2016 Honor Society inductees M-R

A-C  D-G  H-I  K-L  M-R  S  T-Z

Alaina McDonnellAlaina McDonnell, University of Tampa
Alaina McDonnell is a senior biochemistry student at the University of Tampa. She works under Dr. Scott Witherow on research involving the enzymatic catalysis of the transesterfication of triglycerides to produce biodiesel. Currently, Alaina is president of the on-campus ASBMB chapter, as well as a chemistry lab mentor, a chemistry tutor and a president leadership fellow. In the fall, Alaina will return to her home state of Pennsylvania to pursue a PhD in chemistry at the University of Pittsburgh.   

Carolina Mejia Pena, Goucher College

Amanda NguyenAmanda Nguyen, Trinity University
Amanda is a junior at Trinity University majoring in biochemistry and molecular biology with a minor in sociology. She worked on two projects in a biochemical neuroscience research lab with Dr. James Roberts. The research sought to understand the biochemical mechanisms of the progression of Alzheimer’s Disease. Her current project is characterizing particles secreted by astrocytes. Her experience in research has allowed her to utilize and collaborate with multiple disciplines such as math and engineering. 

She was one of the founders of the ASBMB chapter at Trinity. The chapter has regular events around San Antonio. The most rewarding experience for Amanda has been working with kids and helping to spark excitement and interest in the sciences. With a goal to help others, Amanda aims to go to medical school and continue her studies towards an MD/PhD. She strives to help others by contributing to research in the sciences as well as to research in public health. Her ultimate goal is to practice as a physician while working to advance equal access to healthcare across populations.

Minhkhoi NguyenMinhkhoi Nguyen, University of Arizona
Minhkhoi was always curious about how things worked. He would mix different liquids from around the house just to see what would happen, resulting in containers of questionable concoctions under his sink cabinet that got him into trouble. It was not until high school that he was exposed to chemistry and how biology was influenced by chemistry. It was at this point that some of his observations of life started to make sense to him, and so he followed these interests to the University of Arizona. This led him to a neuroscience lab that worked primarily on aging’s effect on learning and memory. Minhkhoi works on coupling tissue transparency techniques with fluorescence in situ hybridization methods in order to track Arc transcripts in whole intact rat brains. This can potentially allow for visualization of intact neural networks involved in learning and memory. Outside of the lab, Minhkhoi is a part of the biochemistry club and the Arizona Mentor Society which focuses on STEM outreach to local middle schools around Tucson. He plans to pursue a PhD in stem cells and regenerative medicine in the hopes of applying them to different neurodegenerative diseases.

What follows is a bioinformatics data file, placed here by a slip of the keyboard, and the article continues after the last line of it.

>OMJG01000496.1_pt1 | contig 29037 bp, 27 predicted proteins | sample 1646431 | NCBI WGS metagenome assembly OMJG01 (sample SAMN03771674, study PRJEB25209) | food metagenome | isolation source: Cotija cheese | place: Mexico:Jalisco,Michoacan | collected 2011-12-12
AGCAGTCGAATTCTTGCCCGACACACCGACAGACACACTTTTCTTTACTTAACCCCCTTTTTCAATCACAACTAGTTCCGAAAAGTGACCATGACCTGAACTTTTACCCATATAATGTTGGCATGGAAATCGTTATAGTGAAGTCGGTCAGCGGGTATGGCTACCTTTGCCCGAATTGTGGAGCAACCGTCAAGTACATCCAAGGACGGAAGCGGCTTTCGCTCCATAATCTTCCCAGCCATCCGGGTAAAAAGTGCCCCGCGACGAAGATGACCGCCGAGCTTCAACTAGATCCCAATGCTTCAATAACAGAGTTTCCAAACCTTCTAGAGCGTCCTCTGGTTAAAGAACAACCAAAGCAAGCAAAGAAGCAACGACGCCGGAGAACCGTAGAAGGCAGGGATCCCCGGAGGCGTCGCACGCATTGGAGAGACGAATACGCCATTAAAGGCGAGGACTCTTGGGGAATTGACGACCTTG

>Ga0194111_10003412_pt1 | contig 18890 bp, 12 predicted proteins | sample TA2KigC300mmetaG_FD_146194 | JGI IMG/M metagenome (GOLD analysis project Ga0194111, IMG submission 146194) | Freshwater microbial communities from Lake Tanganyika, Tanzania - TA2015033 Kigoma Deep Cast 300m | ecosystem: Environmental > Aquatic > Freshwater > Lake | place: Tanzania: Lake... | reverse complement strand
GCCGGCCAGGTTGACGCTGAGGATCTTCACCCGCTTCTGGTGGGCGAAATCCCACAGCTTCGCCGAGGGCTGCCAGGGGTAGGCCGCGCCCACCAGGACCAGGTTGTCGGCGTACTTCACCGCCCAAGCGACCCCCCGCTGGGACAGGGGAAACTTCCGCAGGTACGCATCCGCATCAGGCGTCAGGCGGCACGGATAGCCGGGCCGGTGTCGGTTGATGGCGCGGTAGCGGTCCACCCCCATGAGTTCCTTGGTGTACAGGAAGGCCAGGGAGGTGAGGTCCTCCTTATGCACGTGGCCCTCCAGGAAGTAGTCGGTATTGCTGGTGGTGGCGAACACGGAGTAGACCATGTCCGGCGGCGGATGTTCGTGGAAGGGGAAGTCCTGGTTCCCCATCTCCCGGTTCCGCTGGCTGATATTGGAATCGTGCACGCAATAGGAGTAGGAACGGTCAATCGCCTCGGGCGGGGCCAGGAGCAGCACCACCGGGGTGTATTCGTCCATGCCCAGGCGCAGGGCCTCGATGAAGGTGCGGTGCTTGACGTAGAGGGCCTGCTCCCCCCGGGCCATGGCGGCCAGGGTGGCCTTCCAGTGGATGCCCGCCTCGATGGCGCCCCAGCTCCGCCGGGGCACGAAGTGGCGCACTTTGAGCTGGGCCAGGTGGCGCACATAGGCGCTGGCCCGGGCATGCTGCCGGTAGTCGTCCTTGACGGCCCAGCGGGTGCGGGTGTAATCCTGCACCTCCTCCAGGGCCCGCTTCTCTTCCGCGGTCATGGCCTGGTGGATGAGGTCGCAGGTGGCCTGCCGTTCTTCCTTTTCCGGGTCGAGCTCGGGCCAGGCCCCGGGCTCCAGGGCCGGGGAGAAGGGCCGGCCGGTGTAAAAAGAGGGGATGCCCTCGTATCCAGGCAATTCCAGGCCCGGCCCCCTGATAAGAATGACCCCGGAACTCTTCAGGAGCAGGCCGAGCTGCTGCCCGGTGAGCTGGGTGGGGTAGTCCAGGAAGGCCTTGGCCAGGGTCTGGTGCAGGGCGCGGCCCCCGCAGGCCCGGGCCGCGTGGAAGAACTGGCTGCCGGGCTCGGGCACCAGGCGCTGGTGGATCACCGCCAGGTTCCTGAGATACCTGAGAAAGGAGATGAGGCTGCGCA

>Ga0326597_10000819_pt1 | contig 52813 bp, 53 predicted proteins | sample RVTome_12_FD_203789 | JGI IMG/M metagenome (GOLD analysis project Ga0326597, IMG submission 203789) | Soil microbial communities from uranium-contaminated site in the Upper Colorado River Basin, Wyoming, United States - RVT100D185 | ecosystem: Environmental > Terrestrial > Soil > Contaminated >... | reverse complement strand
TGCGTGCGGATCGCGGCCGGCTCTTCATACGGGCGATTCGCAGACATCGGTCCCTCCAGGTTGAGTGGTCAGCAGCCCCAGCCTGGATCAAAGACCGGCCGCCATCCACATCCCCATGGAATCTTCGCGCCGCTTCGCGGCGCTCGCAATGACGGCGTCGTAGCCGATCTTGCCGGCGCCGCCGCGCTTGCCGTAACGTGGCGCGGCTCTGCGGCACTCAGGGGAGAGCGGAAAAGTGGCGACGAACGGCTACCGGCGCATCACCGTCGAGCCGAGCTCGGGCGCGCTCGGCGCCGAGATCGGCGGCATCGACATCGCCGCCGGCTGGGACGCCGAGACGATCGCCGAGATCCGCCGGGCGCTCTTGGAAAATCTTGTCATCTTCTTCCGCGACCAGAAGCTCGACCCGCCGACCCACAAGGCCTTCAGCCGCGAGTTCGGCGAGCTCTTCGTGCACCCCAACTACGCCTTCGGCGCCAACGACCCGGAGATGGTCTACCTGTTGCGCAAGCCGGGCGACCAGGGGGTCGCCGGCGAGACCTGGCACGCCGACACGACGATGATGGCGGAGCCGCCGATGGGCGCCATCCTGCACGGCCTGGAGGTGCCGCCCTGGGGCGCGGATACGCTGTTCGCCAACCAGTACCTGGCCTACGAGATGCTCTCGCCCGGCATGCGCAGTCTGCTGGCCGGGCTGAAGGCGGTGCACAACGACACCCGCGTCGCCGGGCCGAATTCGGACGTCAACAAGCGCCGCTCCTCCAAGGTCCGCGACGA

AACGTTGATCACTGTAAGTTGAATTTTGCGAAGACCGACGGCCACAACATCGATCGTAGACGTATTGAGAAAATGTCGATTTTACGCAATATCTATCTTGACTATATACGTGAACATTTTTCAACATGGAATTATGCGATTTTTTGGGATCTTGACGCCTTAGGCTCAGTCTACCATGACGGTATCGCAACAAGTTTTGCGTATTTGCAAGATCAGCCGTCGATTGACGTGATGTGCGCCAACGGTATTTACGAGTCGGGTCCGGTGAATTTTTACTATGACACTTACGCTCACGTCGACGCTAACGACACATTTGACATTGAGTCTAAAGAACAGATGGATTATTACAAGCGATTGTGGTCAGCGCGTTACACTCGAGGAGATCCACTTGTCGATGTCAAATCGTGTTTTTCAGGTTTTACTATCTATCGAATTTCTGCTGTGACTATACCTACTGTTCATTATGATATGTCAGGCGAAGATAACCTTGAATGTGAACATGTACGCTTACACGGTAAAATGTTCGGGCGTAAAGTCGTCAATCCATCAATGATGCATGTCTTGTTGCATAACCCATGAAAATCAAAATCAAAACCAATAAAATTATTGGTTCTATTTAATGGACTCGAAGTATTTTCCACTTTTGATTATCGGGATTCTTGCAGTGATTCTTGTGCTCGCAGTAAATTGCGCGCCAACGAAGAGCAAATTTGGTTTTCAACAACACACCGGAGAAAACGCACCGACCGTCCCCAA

Melanie ParzialeMelanie Parziale, Wesleyan University
Melanie is a molecular biology and biochemistry and theater double major at Wesleyan University. She works in Dr. Amy MacQueen’s yeast genetics and meiosis lab. Her work focuses on the effect of micro deletions on the structure and function of the ZIP1 protein in S. cerevisae. Melanie is the music director of an all-female a capella group. She stars in musicals and builds sets for the student theater group Second Stage. She is also a member of Wesleyan’s only tap dance group. Last summer, she was lucky enough to intern at the Neurological Clinical Research Institute at Massachusetts General Hospital. Her experience helped her to realize that she wanted to work with patients as well as engage in cutting-edge research on human diseases. She has spent the past year applying to medical school, and she hopes to continue her love of research while in medical school and beyond.

Clarissa Rous, St. Mary’s College of Maryland
Clarissa’s love of science was shaped by her mother and father. She found her greatest interest lies in cell and developmental biology and biomedical research. Her first research experience was at the National Institutes of Health where she optimized a flow cytometric test to identify and quantify cell populations infected with Kaposi Sarcoma Herpesvirus, a prevalent oncovirus that also causes blood disorders. At Cornell University last summer, she investigated a system of post-transcriptional gene expression regulation that appears to be crucial to bacterial infection in many different species. She will be presenting her research from Cornell at the ASBMB annual meeting. At St. Mary’s College of Maryland, she is working on the development of reversibly light-activated inhibitors of the enzyme cyclooxygenase-2, which promotes inflammation and pain and is implicated in cancer development. 

Clarissa assists with the advanced biochemistry lab, tutors her peers in writing and speaking, serves on the executive board of her school's ASBMB chapter, teaches environmental science at local schools, and participates in the environmental action group, Citizen’s Climate Lobby. Any spare time is filled with reading, creating artwork, cooking, or doing yoga or pilates. She will pursue a PhD in cell and molecular biology either at the University of California, Berkeley, or at the University of Pennsylvania.